Now obviously, the hiring lead's obligation is to his employer and not some guy looking for a job. Not his job to be my career mentor.
But I'm an experienced developer, and I'm certain that I did well in all parts of the interview except one. With some additional experience in that area there's a very good chance I could have been a good contributor to their team - in a market that has a shortage of experienced developers.
So, on my most recent job search, I didn't even think about re-applying to that company. In a region where companies pay tens of thousands of dollars to tech recruiters for anything even remotely resembling experienced developers, maybe it's worth spending (literally) a few minutes maintaining at least a cursory relationship with those you didn't hire - but might like to someday.
It's less of an interview and more of a meet and greet, and we spend 30 minutes talking about anything under the sun.
The team makes the decision from this point. I very rarely veto.
Candidates know this is the process, because I tell them about it before hand. Does that make sense?
But to comment on the article, I think this is a fantastic idea. I do wonder though how he found so many enthusiastic people. Maybe it's just a new era, but I have a hard time finding people who even want to do a 1 hour coding challenge. He got these folks who were willing to learn something, and build and spend DAYS on it? It's awesome but it seems unlikely these days.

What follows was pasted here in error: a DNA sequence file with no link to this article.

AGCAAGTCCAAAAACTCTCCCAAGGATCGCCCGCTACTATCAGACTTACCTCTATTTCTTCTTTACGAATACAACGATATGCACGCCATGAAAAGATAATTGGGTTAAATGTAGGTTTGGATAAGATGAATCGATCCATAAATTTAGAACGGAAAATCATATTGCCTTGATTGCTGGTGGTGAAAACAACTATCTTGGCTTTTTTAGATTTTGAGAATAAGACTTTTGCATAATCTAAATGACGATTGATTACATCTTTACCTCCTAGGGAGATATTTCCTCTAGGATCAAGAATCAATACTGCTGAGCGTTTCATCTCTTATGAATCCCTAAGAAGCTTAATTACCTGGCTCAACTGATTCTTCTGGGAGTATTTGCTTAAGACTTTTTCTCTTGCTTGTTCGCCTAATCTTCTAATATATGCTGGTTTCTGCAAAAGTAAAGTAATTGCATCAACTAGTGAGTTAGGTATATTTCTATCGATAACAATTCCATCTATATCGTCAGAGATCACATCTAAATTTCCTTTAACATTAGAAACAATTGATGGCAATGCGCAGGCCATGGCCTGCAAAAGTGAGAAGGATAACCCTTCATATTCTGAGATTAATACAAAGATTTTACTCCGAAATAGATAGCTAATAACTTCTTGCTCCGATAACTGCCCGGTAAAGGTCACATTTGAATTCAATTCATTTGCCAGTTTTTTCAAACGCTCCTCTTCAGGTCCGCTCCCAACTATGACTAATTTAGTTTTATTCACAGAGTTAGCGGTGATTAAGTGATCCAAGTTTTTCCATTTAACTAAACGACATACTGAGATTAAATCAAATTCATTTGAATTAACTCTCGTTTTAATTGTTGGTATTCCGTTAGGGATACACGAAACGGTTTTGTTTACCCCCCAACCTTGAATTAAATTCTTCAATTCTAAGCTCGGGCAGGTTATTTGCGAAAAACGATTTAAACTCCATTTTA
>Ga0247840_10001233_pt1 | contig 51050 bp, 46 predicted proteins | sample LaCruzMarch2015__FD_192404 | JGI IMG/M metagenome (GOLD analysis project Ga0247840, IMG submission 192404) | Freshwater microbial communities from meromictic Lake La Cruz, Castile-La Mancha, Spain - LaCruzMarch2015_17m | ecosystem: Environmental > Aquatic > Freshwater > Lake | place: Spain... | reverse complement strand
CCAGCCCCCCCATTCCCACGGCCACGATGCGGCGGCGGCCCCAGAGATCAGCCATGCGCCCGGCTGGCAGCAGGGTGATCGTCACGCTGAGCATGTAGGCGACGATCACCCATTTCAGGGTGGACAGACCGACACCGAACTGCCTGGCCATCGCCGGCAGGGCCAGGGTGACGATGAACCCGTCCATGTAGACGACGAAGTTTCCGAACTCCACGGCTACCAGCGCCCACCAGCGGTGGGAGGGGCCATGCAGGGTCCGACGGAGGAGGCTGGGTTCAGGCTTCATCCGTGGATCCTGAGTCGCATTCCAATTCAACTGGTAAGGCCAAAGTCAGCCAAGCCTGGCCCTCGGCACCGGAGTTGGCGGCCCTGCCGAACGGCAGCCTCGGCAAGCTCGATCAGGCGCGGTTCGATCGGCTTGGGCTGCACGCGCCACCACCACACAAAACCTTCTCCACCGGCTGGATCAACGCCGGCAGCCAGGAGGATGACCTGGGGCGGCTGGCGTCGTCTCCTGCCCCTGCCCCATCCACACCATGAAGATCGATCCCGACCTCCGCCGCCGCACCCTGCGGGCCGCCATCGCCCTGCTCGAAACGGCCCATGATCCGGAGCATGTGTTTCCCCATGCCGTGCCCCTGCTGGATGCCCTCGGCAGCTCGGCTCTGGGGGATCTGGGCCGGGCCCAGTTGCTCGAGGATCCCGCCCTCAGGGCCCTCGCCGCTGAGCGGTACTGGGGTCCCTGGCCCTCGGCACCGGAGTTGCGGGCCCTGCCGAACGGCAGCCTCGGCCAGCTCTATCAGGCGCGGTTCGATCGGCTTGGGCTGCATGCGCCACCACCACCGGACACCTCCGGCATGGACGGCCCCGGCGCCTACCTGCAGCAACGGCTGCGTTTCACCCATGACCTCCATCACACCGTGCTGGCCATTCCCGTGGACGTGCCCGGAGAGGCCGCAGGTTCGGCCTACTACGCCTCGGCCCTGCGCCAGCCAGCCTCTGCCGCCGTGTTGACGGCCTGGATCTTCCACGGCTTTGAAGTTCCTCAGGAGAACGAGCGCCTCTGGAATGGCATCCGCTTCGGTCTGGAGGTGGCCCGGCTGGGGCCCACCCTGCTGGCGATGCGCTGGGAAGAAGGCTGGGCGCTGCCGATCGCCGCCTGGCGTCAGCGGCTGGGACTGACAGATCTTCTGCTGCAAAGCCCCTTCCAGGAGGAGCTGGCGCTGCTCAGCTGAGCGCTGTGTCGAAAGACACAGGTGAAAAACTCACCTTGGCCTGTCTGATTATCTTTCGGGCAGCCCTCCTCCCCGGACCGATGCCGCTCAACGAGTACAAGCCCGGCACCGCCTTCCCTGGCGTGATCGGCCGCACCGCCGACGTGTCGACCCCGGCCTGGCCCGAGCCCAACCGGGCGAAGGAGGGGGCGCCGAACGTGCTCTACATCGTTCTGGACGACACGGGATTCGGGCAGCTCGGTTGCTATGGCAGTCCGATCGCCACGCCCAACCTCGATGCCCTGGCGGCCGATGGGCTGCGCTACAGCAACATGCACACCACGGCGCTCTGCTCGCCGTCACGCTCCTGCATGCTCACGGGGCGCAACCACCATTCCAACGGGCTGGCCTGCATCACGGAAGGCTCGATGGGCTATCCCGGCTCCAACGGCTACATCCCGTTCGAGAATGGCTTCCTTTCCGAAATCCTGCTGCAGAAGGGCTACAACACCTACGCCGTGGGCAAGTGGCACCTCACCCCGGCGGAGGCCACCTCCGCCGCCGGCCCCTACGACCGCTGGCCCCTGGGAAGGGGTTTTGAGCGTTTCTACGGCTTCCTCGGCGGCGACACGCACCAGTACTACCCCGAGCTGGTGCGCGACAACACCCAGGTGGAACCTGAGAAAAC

Taking that kind of time to choose the right person, then helping the other people network with other APL folks... that just spreads good vibes all around. I would like to see the "care more" trend spread in our industry. Even now with a programmer shortage companies are still unicorn hunting and making people jump through stupid hoops for jobs.
It was the funnest job I ever had, moreso than I could describe. I was hired on as a web developer, but about 3 weeks in they started asking me to help work on firmware written in C for pic microcontrollers. Soon after that, they asked me if I thought I could produce comparable products with commodity hardware, and I found myself trying to write linux drivers for a packet radio (the usb development kit that the chip maker sells... but only provides Windows drivers for).
A few weeks in, I had that working. With a dozen other projects on the backburner too, all of them interesting and challenging. They were buying whatever hardware I said I needed, and if I ordered something that turned out to not be so useful, no one ever complained.